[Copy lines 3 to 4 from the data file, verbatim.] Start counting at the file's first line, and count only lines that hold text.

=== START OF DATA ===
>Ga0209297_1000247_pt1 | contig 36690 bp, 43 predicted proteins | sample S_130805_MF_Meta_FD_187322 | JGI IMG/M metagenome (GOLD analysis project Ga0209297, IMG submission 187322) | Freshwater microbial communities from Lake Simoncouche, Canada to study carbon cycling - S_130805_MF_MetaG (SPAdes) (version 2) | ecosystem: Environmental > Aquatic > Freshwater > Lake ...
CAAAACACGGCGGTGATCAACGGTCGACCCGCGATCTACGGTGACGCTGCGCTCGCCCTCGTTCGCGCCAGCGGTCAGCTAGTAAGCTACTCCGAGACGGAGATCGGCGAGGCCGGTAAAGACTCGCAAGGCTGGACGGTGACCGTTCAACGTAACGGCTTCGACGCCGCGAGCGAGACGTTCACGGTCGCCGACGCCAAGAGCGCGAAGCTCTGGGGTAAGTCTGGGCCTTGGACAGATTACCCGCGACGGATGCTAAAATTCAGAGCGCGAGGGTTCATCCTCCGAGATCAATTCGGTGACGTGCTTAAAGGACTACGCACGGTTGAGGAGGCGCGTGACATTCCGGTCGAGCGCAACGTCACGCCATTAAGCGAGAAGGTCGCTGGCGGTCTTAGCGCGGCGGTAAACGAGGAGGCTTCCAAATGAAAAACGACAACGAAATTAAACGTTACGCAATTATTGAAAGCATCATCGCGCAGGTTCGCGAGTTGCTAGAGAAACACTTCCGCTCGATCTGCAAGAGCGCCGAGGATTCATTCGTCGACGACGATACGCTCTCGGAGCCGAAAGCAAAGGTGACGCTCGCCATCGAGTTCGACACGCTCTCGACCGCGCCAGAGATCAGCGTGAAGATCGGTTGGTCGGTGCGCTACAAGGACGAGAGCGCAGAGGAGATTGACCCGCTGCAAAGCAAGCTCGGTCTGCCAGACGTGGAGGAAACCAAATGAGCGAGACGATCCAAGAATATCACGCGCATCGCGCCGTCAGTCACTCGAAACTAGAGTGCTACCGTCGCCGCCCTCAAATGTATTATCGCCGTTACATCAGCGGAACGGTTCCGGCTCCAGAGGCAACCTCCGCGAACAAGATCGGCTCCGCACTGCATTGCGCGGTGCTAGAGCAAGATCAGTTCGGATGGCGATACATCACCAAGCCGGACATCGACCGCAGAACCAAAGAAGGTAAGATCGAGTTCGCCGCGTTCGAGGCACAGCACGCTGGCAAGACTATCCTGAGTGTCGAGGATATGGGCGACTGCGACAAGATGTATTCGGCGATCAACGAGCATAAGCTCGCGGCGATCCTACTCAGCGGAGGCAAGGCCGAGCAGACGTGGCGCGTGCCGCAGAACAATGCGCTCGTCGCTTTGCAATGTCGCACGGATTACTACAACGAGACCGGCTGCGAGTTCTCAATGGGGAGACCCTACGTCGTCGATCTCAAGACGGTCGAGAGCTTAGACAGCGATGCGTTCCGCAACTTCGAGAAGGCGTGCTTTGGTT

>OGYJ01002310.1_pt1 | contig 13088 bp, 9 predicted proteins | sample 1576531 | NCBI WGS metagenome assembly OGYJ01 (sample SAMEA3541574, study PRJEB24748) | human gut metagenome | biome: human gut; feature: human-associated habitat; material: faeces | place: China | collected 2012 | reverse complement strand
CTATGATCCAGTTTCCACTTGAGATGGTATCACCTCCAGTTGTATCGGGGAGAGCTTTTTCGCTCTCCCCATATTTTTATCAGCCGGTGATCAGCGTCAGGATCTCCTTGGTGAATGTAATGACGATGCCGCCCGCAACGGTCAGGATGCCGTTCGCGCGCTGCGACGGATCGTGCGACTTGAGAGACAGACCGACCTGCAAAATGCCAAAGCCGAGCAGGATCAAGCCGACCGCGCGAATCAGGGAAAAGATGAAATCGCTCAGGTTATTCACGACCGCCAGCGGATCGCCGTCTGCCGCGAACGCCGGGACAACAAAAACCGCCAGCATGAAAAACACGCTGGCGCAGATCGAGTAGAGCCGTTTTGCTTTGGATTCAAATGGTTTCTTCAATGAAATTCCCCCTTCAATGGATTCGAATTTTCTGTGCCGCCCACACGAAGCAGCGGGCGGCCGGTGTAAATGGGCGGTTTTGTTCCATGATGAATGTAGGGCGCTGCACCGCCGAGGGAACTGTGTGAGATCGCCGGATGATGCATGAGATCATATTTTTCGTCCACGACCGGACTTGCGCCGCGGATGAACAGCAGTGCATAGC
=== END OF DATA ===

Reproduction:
>OGYJ01002310.1_pt1 | contig 13088 bp, 9 predicted proteins | sample 1576531 | NCBI WGS metagenome assembly OGYJ01 (sample SAMEA3541574, study PRJEB24748) | human gut metagenome | biome: human gut; feature: human-associated habitat; material: faeces | place: China | collected 2012 | reverse complement strand
CTATGATCCAGTTTCCACTTGAGATGGTATCACCTCCAGTTGTATCGGGGAGAGCTTTTTCGCTCTCCCCATATTTTTATCAGCCGGTGATCAGCGTCAGGATCTCCTTGGTGAATGTAATGACGATGCCGCCCGCAACGGTCAGGATGCCGTTCGCGCGCTGCGACGGATCGTGCGACTTGAGAGACAGACCGACCTGCAAAATGCCAAAGCCGAGCAGGATCAAGCCGACCGCGCGAATCAGGGAAAAGATGAAATCGCTCAGGTTATTCACGACCGCCAGCGGATCGCCGTCTGCCGCGAACGCCGGGACAACAAAAACCGCCAGCATGAAAAACACGCTGGCGCAGATCGAGTAGAGCCGTTTTGCTTTGGATTCAAATGGTTTCTTCAATGAAATTCCCCCTTCAATGGATTCGAATTTTCTGTGCCGCCCACACGAAGCAGCGGGCGGCCGGTGTAAATGGGCGGTTTTGTTCCATGATGAATGTAGGGCGCTGCACCGCCGAGGGAACTGTGTGAGATCGCCGGATGATGCATGAGATCATATTTTTCGTCCACGACCGGACTTGCGCCGCGGATGAACAGCAGTGCATAGC